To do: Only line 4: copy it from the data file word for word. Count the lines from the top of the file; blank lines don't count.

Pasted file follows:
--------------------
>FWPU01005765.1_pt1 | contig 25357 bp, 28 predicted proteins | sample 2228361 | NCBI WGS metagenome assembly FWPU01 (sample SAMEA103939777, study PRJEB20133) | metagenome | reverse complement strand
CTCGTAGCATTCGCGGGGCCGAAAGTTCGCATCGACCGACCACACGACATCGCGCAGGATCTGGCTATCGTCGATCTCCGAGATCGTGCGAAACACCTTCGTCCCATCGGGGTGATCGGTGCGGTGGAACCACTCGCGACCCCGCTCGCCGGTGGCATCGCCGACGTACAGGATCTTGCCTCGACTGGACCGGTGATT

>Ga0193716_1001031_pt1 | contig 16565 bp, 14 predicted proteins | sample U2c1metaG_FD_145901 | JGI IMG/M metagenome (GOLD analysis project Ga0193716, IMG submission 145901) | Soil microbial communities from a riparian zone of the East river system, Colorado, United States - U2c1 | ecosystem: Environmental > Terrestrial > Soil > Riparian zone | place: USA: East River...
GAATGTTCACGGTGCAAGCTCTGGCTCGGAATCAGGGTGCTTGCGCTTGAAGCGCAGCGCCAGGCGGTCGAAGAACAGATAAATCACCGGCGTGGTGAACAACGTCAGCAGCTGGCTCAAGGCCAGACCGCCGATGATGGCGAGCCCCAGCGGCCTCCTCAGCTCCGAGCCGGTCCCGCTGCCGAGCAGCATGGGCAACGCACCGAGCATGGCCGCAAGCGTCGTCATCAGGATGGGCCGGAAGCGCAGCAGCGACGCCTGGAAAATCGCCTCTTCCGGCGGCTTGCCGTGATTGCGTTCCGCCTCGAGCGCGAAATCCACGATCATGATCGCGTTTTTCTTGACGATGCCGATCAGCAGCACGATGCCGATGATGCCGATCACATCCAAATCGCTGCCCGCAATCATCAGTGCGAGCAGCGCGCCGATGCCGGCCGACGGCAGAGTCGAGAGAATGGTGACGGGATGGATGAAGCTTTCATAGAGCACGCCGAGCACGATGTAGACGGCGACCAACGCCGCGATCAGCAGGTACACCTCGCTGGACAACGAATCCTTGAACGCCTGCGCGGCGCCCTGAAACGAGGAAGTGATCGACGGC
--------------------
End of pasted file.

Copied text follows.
GAATGTTCACGGTGCAAGCTCTGGCTCGGAATCAGGGTGCTTGCGCTTGAAGCGCAGCGCCAGGCGGTCGAAGAACAGATAAATCACCGGCGTGGTGAACAACGTCAGCAGCTGGCTCAAGGCCAGACCGCCGATGATGGCGAGCCCCAGCGGCCTCCTCAGCTCCGAGCCGGTCCCGCTGCCGAGCAGCATGGGCAACGCACCGAGCATGGCCGCAAGCGTCGTCATCAGGATGGGCCGGAAGCGCAGCAGCGACGCCTGGAAAATCGCCTCTTCCGGCGGCTTGCCGTGATTGCGTTCCGCCTCGAGCGCGAAATCCACGATCATGATCGCGTTTTTCTTGACGATGCCGATCAGCAGCACGATGCCGATGATGCCGATCACATCCAAATCGCTGCCCGCAATCATCAGTGCGAGCAGCGCGCCGATGCCGGCCGACGGCAGAGTCGAGAGAATGGTGACGGGATGGATGAAGCTTTCATAGAGCACGCCGAGCACGATGTAGACGGCGACCAACGCCGCGATCAGCAGGTACACCTCGCTGGACAACGAATCCTTGAACGCCTGCGCGGCGCCCTGAAACGAGGAAGTGATCGACGGC